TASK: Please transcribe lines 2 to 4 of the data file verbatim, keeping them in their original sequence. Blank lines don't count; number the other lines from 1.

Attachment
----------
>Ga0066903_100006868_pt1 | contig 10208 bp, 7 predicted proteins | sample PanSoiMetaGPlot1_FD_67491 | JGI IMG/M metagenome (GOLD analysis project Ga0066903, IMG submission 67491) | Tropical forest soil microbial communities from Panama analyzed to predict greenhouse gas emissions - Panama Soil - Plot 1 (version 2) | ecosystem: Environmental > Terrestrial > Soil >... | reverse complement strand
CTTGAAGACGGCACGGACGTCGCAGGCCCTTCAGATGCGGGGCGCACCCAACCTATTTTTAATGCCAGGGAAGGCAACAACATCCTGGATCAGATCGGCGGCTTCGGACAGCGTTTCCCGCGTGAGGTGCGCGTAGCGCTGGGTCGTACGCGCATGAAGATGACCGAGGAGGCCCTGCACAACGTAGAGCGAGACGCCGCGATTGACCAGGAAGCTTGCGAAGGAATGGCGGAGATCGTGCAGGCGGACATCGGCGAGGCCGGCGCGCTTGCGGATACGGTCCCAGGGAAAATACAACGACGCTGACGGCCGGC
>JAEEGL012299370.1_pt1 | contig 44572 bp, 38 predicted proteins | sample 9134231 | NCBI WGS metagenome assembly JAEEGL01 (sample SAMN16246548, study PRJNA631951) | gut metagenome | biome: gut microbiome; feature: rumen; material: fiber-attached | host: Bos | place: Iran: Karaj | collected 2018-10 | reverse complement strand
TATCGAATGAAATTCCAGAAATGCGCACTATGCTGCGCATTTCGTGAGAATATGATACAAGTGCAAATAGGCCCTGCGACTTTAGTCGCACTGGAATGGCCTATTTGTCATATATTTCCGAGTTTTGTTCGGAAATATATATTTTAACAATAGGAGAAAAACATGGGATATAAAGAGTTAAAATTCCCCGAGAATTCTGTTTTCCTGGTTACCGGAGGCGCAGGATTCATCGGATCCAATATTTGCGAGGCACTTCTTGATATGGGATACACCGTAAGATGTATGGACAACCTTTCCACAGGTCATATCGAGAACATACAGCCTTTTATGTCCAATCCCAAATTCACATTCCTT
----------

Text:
CTTGAAGACGGCACGGACGTCGCAGGCCCTTCAGATGCGGGGCGCACCCAACCTATTTTTAATGCCAGGGAAGGCAACAACATCCTGGATCAGATCGGCGGCTTCGGACAGCGTTTCCCGCGTGAGGTGCGCGTAGCGCTGGGTCGTACGCGCATGAAGATGACCGAGGAGGCCCTGCACAACGTAGAGCGAGACGCCGCGATTGACCAGGAAGCTTGCGAAGGAATGGCGGAGATCGTGCAGGCGGACATCGGCGAGGCCGGCGCGCTTGCGGATACGGTCCCAGGGAAAATACAACGACGCTGACGGCCGGC
>JAEEGL012299370.1_pt1 | contig 44572 bp, 38 predicted proteins | sample 9134231 | NCBI WGS metagenome assembly JAEEGL01 (sample SAMN16246548, study PRJNA631951) | gut metagenome | biome: gut microbiome; feature: rumen; material: fiber-attached | host: Bos | place: Iran: Karaj | collected 2018-10 | reverse complement strand
TATCGAATGAAATTCCAGAAATGCGCACTATGCTGCGCATTTCGTGAGAATATGATACAAGTGCAAATAGGCCCTGCGACTTTAGTCGCACTGGAATGGCCTATTTGTCATATATTTCCGAGTTTTGTTCGGAAATATATATTTTAACAATAGGAGAAAAACATGGGATATAAAGAGTTAAAATTCCCCGAGAATTCTGTTTTCCTGGTTACCGGAGGCGCAGGATTCATCGGATCCAATATTTGCGAGGCACTTCTTGATATGGGATACACCGTAAGATGTATGGACAACCTTTCCACAGGTCATATCGAGAACATACAGCCTTTTATGTCCAATCCCAAATTCACATTCCTT